Trump Addresses the Drug Epidemic in the United States

More people died from drug overdoses in 2014 than in any other year on record, and more than six out of ten of those deaths involved an opioid, according to the Centers for Disease Control. Overdose deaths from prescription drugs, such as OxyContin, methadone, Vicodin and now the deadly fentanyl, have quadrupled since 1999.

The issues of drug abuse and addiction affect our entire country. People managing debilitating chronic pain get hooked on powerful prescription drugs and even turn to heroin on the street when it becomes too difficult to obtain new prescriptions. It afflicts urban and rural, young and old.

Cartels are sending heroin, fentanyl, and other powerfully addictive drugs over our borders by the truckload. The Drug Enforcement Administration has identified China as the primary source for fentanyl destined for the United States.

opiods_small Trump Addresses the Drug Epidemic in the United States Headlines

President Obama has commuted the sentences of record numbers of high level drug traffickers, many of them kingpins, and violent armed traffickers with extensive criminal histories. Hillary Clinton promises to continue this approach, turning our streets back over to gangs, drug cartels, and armed career criminals.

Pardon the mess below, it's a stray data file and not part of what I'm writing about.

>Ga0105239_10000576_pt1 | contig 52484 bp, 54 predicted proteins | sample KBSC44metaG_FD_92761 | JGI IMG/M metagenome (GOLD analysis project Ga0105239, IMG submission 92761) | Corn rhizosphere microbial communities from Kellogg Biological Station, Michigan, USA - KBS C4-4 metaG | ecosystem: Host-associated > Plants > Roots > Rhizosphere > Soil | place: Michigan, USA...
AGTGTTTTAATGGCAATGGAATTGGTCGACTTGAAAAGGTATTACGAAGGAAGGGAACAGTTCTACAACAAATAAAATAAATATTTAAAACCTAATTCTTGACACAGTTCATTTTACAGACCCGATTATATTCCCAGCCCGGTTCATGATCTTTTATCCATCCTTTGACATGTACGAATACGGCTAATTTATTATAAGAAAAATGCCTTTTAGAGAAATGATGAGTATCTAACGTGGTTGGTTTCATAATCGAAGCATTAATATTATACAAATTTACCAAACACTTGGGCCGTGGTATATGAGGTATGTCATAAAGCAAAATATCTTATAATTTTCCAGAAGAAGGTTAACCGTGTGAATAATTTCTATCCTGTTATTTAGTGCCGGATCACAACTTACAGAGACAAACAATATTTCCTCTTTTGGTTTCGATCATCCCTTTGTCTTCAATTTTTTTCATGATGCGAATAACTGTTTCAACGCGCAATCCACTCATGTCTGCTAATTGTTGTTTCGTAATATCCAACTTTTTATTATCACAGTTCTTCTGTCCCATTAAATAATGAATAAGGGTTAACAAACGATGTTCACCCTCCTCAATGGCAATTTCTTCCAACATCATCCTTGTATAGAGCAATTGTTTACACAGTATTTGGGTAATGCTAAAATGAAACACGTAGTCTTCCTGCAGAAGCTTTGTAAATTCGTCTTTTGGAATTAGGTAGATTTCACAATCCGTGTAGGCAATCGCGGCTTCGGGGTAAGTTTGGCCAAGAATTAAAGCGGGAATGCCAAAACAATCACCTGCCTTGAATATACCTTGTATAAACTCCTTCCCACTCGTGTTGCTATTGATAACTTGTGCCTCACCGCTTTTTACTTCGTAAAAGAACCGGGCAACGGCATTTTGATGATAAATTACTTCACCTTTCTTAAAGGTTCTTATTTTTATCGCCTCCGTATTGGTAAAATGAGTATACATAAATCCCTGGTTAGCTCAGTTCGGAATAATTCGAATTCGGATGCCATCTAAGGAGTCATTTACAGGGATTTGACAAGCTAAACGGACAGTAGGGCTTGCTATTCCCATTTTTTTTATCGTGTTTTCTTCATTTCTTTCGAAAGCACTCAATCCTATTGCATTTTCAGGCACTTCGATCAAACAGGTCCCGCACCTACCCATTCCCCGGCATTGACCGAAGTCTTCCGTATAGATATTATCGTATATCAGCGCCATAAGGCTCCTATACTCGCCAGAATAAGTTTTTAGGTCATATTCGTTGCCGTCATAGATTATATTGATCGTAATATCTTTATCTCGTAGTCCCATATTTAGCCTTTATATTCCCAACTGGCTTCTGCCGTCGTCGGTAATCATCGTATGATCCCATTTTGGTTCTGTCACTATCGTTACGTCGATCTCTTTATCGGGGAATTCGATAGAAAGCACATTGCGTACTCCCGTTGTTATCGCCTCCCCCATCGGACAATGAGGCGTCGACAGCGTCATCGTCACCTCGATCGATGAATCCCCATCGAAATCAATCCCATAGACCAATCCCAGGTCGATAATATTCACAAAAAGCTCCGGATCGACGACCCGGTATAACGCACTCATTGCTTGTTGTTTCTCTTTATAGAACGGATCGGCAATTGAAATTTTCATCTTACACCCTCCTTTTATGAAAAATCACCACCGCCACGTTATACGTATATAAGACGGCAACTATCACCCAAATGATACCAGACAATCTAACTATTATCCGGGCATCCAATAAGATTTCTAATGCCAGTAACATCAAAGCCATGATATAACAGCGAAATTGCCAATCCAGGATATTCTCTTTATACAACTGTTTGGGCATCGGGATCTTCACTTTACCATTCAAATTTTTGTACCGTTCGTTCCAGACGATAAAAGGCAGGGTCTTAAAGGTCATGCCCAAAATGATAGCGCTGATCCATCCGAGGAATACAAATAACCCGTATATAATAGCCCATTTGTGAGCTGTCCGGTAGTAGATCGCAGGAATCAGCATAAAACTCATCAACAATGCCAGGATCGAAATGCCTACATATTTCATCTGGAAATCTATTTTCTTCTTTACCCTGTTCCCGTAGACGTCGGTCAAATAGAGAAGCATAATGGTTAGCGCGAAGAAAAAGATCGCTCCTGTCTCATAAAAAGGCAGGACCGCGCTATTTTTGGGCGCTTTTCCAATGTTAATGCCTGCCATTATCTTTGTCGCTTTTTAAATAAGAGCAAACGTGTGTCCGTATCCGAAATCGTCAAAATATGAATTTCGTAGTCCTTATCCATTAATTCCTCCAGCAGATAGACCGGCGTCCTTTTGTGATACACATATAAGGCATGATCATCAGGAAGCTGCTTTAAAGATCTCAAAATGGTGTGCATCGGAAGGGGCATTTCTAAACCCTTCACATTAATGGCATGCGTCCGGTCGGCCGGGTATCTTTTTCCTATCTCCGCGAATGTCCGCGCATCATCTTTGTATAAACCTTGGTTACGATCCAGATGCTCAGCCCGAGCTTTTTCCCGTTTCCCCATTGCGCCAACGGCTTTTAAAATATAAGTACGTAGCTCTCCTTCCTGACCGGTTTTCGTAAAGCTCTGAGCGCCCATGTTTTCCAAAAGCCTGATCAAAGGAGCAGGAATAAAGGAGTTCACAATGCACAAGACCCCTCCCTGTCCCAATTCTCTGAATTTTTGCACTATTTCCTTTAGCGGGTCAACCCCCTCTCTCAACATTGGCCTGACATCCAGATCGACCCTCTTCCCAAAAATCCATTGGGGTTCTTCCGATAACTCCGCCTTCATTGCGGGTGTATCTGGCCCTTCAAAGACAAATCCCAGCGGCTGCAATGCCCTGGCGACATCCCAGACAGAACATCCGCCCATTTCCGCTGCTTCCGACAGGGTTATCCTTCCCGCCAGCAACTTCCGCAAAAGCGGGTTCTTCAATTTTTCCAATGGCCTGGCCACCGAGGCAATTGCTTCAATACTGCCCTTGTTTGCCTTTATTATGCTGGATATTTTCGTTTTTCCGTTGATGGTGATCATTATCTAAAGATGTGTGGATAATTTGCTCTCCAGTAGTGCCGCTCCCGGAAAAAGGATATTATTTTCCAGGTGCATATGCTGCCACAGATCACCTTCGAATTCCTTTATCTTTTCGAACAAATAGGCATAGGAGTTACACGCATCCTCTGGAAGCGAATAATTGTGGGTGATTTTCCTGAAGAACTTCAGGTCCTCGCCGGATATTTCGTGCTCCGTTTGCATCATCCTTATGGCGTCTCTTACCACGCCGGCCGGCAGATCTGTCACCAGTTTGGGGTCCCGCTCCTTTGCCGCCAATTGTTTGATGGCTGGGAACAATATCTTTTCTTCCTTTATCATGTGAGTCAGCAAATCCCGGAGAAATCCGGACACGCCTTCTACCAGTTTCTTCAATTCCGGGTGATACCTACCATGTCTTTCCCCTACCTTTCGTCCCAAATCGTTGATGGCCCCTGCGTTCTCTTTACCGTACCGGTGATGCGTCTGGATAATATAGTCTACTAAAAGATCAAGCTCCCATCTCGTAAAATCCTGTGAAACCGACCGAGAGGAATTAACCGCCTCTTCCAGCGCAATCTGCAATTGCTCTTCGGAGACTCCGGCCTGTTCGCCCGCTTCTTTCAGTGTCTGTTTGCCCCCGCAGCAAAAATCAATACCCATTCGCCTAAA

Donald Trump will enforce the law and pursue a multi-faceted approach to addressing the drug epidemic in the United States.


  • Stop the flow of illegal drugs into the country
    • Secure the border, build the wall, end sanctuary cities, aggressively prosecute drug traffickers and deport illegal immigrant cartels and traffickers.
  • Close shipping loopholes exploited by China and other bad actors.
    • Crack down on the abuse of loopholes in the Postal Service to literally mail fentanyl and other drugs to users and dealers in the United States.
  • Fix the misguided rules and regulations that have made this problem worse.
    • Speed up the approval and availability of abuse-deterring drugs.
    • Lift the cap on the number of patients that doctors can treat with recovery medications, provided they follow safe prescribing practices and proper treatment supervision.
    • Reduce the amount of Schedule II opioids (drugs like oxycodone, methadone and fentanyl) that can be made and sold in the U.S.
  • Get people struggling with addiction the help they need.
    • Support the Comprehensive Addiction and Recovery Act.
    • Expand incentives to use drug courts and mandated treatment.
    • Expand access to treatment slots and end Medicaid policies that obstruct inpatient treatment.
    • Distribute widely naloxone/narcan (opioid antidote to treat OD) to first responders and caregivers.